<10

<20

<30

<40

<50

<60

<70

<80

<90

<100

Eastern acc.× Western testers

KU5859 × C

0

KU5859

2

2

         

KU5859 × D

0

KU5859

1

1

         
  

D

1

         

1

Western acc.× Eastern testers

KU12169 × A

2.4

A

7

3

2

  

2

     
  

KU12169

6

        

5

1

KU12169 × B

7.7

B

1

1

         
  

KU12169

3

         

3

In the present study, a similar phenomenon as that caused by gametocidal chromosomes in wheat genetic background was observed in the F1 and BC1F1 plants of Ae. caudata with normal chromosome constitution, 2n = 14. This result strongly suggests that the sterility in the F1 hybrids between the western and eastern accessions is caused not by gametocidal chromosomes but by certain gene(s) on gametocidal chromosomes, and that gametocidal gene(s) cause sterility and their preferential transmission in heterozygotes not only in the genetic background of common wheat but also in the normal genetic background in Ae. caudata. A schema of the present gametocidal gene hypothesis explaining hybrid sterility is shown in Fig. 6.2, where we propose that the western and eastern accessions carry dominant and recessive gametocidal alleles, respectively.
Fig. 6.2

A schema of the present gametocidal gene hypothesis explaining hybrid sterility in the F1 hybrids between the western and eastern accessions and its restoration in the BC1F1 plants obtained from backcrosses to the western parental lines

Genetic Control of the Diagnostic Morphology of the Two Varieties

Two varieties collected at the nine sympatric stands on the Aegean Islands were crossed reciprocally with each other. All the F1 hybrids had awnless lateral spikelets and their pollen fertility was normal (Ohta 1992). The segregation of the awn character in the F2 generation did not significantly deviate from 3 (awnless): 1 (awned) ratio (Table 6.3). This result indicates that a dominant inhibitor controls awnless lateral spikelets characteristic of var. typica.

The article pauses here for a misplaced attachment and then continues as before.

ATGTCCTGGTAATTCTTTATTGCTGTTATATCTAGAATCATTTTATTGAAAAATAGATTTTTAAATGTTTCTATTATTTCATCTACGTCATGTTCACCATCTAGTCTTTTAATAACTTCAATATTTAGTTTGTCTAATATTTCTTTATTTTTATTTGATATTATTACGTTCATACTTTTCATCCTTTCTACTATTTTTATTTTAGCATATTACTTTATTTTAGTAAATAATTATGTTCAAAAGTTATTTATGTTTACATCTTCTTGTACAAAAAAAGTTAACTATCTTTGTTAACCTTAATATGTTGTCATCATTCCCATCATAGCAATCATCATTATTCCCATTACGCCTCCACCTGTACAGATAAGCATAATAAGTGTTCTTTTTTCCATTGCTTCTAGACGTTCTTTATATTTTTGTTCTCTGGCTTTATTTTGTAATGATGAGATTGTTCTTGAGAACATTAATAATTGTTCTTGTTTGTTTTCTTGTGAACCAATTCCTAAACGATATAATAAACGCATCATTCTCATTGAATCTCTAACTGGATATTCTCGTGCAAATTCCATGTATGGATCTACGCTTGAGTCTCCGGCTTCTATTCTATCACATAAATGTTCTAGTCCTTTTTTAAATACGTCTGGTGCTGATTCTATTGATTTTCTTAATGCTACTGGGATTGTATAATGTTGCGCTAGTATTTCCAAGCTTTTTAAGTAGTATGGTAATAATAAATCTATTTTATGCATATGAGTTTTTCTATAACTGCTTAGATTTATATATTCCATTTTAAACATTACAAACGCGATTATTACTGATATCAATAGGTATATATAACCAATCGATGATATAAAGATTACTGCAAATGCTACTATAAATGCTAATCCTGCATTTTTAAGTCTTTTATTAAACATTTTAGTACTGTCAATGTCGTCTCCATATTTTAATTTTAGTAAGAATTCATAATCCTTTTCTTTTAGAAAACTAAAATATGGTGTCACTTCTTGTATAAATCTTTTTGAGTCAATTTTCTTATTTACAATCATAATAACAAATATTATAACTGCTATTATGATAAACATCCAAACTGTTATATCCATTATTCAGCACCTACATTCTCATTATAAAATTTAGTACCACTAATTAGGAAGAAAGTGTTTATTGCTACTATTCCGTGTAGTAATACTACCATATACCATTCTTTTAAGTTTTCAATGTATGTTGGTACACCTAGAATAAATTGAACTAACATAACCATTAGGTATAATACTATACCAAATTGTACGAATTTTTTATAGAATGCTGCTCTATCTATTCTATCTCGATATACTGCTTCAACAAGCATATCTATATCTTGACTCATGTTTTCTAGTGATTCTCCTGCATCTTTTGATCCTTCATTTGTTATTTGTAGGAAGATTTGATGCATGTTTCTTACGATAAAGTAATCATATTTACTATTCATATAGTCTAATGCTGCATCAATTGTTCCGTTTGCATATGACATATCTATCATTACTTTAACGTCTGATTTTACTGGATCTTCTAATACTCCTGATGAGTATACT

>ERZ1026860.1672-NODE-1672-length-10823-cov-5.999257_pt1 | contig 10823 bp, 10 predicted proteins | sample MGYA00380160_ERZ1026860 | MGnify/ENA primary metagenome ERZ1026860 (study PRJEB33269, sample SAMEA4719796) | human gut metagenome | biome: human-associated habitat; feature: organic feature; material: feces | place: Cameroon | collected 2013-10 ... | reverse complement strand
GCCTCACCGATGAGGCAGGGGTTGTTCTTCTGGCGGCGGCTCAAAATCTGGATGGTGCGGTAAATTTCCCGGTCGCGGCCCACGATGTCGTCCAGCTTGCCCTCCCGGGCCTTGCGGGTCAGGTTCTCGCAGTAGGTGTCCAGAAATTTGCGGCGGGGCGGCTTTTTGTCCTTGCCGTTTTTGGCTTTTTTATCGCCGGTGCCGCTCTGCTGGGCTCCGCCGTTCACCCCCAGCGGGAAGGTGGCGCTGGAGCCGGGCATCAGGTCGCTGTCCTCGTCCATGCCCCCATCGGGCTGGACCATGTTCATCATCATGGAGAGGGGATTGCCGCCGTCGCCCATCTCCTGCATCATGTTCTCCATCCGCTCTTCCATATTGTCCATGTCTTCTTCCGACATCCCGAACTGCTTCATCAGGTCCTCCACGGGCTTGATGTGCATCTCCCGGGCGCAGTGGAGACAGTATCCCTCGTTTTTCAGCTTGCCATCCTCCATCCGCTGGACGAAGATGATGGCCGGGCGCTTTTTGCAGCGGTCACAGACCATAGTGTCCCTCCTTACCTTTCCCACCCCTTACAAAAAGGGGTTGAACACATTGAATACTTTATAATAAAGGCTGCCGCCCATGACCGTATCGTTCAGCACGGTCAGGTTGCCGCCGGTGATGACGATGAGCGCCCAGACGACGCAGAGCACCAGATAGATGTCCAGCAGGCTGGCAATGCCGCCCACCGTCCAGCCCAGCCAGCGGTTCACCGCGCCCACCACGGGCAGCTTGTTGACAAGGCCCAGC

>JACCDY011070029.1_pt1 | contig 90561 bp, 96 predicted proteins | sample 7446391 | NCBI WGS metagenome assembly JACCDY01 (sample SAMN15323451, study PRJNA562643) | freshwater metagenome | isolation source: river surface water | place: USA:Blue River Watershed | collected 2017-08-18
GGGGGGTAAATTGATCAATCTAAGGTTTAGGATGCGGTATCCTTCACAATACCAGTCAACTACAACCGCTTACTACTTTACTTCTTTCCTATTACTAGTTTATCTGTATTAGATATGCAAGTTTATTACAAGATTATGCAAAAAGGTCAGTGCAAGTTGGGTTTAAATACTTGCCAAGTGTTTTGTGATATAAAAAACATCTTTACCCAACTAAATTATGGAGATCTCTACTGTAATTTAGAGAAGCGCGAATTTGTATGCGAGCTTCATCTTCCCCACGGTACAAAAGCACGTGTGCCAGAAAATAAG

Table 6.3

The segregation of the awn character on lateral spikelets in the F2 populations derived from fertile reciprocal F1 hybrids between two varieties collected at their sympatric stands (Ohta 2001)

Population no.

No. of F2 plants observeda

Total

Awnless

Awned

χ2 (3:1)

1982-6-11-1

48

33

15

1.00

1982-6-12-2

86

63

23

0.13

1982-6-12-4

49

35

14

0.82

1982-6-12-7

72

59

13

1.85

1982-6-14-7

89

71

18

2.03

1982-6-14-8

63

49

14

0.26

1982-6-14-9

48

35

13

0.11

1982-6-17-1

69

55

14

0.82

1982-6-23-1

71

53

18

0.04

aData from reciprocal crosses were pooled

Further, 13 typica accessions including Testers A (KU6-2), C (KU5864) and D (KU5871) were crossed with a common polyathera Tester B (KU5852) (Table 6.1) (Ohta 1992, 2000). These 13 typica accessions could be divided into the dominant and recessive typica accessions based on the spike morphology of the F1 hybrids (Fig. 6.3). The F1 hybrids involving the eight accessions from the western region were var. typica, while those involving the five accessions from the eastern region were var. polyathera. It is suggested that dominant typica accessions in the western region are controlled by a dominant inhibitor of the awns on lateral spikelets, while recessive typica accessions in the eastern region are controlled by recessive allele(s) for awn development on lateral spikelets.
Fig. 6.3

Geographical distribution of the dominant and recessive typica accessions (Ohta 2001). Solid circles: dominant typica accessions, open circles: recessive typica accessions, and an open triangle: a common polyathera accession (Tester B: KU5852) used in the crosses. The figures indicate the accession numbers of Kyoto University

Geographical Differentiation and Establishment of the Present Geographical Distribution in Ae. caudata

The present distribution area of Ae. caudata can be divided into the western and eastern regions with the border in the mountains lying between West Anatolia and Central Anatolia. And the western and eastern accessions are isolated not only geographically by the mountains but also reproductively by hybrid sterility caused by gametocidal-like genes. The morphology of var. typica is controlled by two different genotypes in the western and eastern regions, so the division of the two taxonomic varieties based on the awn character on lateral spikelets is not so significant for the phylogeny of the species.